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George seems to be conflating capability improvements with "achievement milestones". I stand by my statement that we are currently developing capabilities that will be useful in new endeavors in space, such as deflecting asteroids. Those capabilities will probably be robotic, rather than sending Bruce WiIlis out is a souped-up Space Shuttle. To that end, being able to design and fabricate and operate robotic infrastructure in space, plus our understanding of what asteroids are made of and how they behave under stress, will be the key ingredients for success. Technological advances such as long distance laser communications, rapid launch capabilities, heavy lift capabilities, in-orbit refueling capabilities, remote sampling and sample retrieval capabilities are all things that have been and are currently advancing. We don't have to have a colony on the Moon, or even a new LEO space station to deflect an asteroid. But, we may actually have both by the time that becomes necessary.
 
The impact site, known as the Chicxulub crater, is centred on the Yucatán Peninsula in Mexico. The asteroid is thought to have been between 10 and 15 kilometres wide

Isn't "god of destruction" stretching it a little?
Of course, speed also contributes to momentum.


Cat :)
Well, obviously the headline writers love the click-bait potential of a name like that.

But, the effects of a 1000' wide asteroid striking Earth are well beyond the "shooting star" level. The Tunguska event is believed to have been caused by a meteor only about 100 to 250 feet diameter. Yet it's air blast created an 830 square mile area of downed trees. Had that happened in Paris, London, Beijing, Los Angeles, etc., the destruction would have been at atomic bomb levels.

See https://en.wikipedia.org/wiki/Impact_event for a good discussion of impacts, air blasts, frequencies, etc.

There are some geological and archeological artefacts that indicate that there have been other air blasts with heat effects sufficient to melt sand and brick. It is even postulated that some of the stories in the Bible are actually the effects of an air blast. For instance, see https://earthsky.org/human-world/bible-story-of-sodom-meteor-strike/ . So, the effects of air blasts may well have been attributed to various deities in ancient history.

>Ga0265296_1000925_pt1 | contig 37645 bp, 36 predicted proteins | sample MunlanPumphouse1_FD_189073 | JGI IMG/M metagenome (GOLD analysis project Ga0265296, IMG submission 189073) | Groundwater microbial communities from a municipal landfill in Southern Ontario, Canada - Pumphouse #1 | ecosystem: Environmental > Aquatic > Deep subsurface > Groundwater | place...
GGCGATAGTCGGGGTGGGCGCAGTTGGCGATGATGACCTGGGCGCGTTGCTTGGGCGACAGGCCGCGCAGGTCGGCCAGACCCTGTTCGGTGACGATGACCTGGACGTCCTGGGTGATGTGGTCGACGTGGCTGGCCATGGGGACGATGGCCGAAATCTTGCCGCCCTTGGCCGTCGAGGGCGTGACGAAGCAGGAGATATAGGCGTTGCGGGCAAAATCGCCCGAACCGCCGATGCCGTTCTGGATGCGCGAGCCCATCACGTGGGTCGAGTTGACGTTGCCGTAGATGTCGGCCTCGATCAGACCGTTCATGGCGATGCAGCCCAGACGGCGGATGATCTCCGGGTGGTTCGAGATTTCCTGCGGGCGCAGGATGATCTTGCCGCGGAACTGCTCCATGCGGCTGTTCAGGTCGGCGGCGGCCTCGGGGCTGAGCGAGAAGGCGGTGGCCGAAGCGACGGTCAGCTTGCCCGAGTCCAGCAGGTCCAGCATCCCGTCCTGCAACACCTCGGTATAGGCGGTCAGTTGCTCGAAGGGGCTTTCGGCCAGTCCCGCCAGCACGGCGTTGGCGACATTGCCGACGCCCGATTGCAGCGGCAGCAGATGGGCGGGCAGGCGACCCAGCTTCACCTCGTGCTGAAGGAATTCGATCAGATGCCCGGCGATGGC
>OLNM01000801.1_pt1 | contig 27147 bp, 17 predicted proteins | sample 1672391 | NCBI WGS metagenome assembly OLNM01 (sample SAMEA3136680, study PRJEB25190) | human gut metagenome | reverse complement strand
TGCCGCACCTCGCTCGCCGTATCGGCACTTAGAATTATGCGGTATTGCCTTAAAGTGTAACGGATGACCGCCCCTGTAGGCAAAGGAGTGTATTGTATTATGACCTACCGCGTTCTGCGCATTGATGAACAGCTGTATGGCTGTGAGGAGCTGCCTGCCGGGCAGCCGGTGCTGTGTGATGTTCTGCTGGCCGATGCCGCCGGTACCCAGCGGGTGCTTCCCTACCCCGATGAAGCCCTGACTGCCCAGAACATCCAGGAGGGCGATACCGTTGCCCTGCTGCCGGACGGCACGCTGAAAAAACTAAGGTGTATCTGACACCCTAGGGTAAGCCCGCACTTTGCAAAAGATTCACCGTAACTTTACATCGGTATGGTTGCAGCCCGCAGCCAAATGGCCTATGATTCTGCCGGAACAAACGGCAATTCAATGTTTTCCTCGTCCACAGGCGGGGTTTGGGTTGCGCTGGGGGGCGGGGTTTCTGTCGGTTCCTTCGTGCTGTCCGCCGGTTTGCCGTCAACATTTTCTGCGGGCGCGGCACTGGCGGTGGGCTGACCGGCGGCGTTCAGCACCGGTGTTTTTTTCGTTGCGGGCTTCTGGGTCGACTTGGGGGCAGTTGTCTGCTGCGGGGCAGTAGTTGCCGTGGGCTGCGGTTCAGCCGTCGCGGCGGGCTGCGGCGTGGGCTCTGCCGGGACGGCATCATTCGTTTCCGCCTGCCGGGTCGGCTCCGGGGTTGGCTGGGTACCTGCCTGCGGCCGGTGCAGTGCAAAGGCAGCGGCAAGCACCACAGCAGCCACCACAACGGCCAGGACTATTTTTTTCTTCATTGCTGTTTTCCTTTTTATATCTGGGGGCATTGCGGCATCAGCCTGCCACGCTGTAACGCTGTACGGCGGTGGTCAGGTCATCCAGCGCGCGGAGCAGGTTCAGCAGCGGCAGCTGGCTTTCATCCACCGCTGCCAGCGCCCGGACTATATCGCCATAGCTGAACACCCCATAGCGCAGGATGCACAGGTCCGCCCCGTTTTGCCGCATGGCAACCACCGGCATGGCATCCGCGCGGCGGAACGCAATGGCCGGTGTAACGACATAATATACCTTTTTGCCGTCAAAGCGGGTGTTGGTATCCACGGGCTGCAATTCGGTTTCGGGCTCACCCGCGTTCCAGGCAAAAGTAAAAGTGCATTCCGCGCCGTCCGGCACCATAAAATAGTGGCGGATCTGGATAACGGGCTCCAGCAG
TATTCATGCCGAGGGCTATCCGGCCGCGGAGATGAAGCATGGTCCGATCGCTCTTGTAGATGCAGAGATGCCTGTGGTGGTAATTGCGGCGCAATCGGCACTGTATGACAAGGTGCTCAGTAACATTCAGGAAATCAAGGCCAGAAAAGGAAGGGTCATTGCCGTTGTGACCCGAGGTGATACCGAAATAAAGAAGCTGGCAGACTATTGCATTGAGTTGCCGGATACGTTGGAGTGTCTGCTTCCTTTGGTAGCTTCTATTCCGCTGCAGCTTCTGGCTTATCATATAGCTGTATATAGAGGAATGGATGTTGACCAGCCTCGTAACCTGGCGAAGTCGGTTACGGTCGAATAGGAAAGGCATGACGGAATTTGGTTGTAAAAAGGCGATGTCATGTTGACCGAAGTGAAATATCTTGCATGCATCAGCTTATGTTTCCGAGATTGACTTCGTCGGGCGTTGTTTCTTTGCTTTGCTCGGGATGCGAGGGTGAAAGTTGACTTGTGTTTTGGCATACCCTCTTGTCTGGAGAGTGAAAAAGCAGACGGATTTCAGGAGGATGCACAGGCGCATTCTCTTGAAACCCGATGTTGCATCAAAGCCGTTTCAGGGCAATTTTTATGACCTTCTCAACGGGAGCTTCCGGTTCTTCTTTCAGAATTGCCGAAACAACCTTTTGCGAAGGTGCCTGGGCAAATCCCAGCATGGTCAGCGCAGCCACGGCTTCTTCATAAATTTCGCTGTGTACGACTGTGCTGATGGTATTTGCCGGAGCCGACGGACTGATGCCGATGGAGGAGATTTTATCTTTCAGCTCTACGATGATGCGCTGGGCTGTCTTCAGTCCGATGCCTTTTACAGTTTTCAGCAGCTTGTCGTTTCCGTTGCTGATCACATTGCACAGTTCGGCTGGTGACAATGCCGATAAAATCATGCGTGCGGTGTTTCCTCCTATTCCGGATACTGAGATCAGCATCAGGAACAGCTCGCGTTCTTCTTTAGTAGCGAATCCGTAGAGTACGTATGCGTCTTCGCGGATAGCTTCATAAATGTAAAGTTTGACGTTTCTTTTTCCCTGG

So, this time, I am going to side with the headline writers and admit that the 1000 foot wide asteroid Apophis hitting the Earth in the wrong place could create "destruction of Biblical proportions".
 
Jan 28, 2023
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Yes of course. We have been in the asteroid defense development stage since we first learned what an asteroid was and the real danger of one falling. So nothing new, we are still in development. That could continue forever or to the end of human civilization.
 
Jan 28, 2023
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Hmm, I'll wish you at least another 100 years live(for me too) to see if you're right. Still, this is a long enough time into the future, it will be truly tragic if we pay scientists to deal with the problem for that much longer and the money ends up being wasted.
 
May 17, 2024
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It will not strike the Earth. If necessary a rocket or several tickets will meet the asteroid at distance and "land" on it in calculated spots. The rockets will then be able to manoever the asteroid to a safe orbit.
 

Catastrophe

"Science begets knowledge, opinion ignorance.
George, you seem to be determined to make something of this that sounds negative.

Are you seriously suggesting that we are not likely to have developed the ability to successfully deflect an asteroid in the next 100 years?

Of course, it does depend critically on the size.
Also, the previous problem of "coming out of the Sun" is circumvented by having cameras only in Earth's vicinity.

Cat :)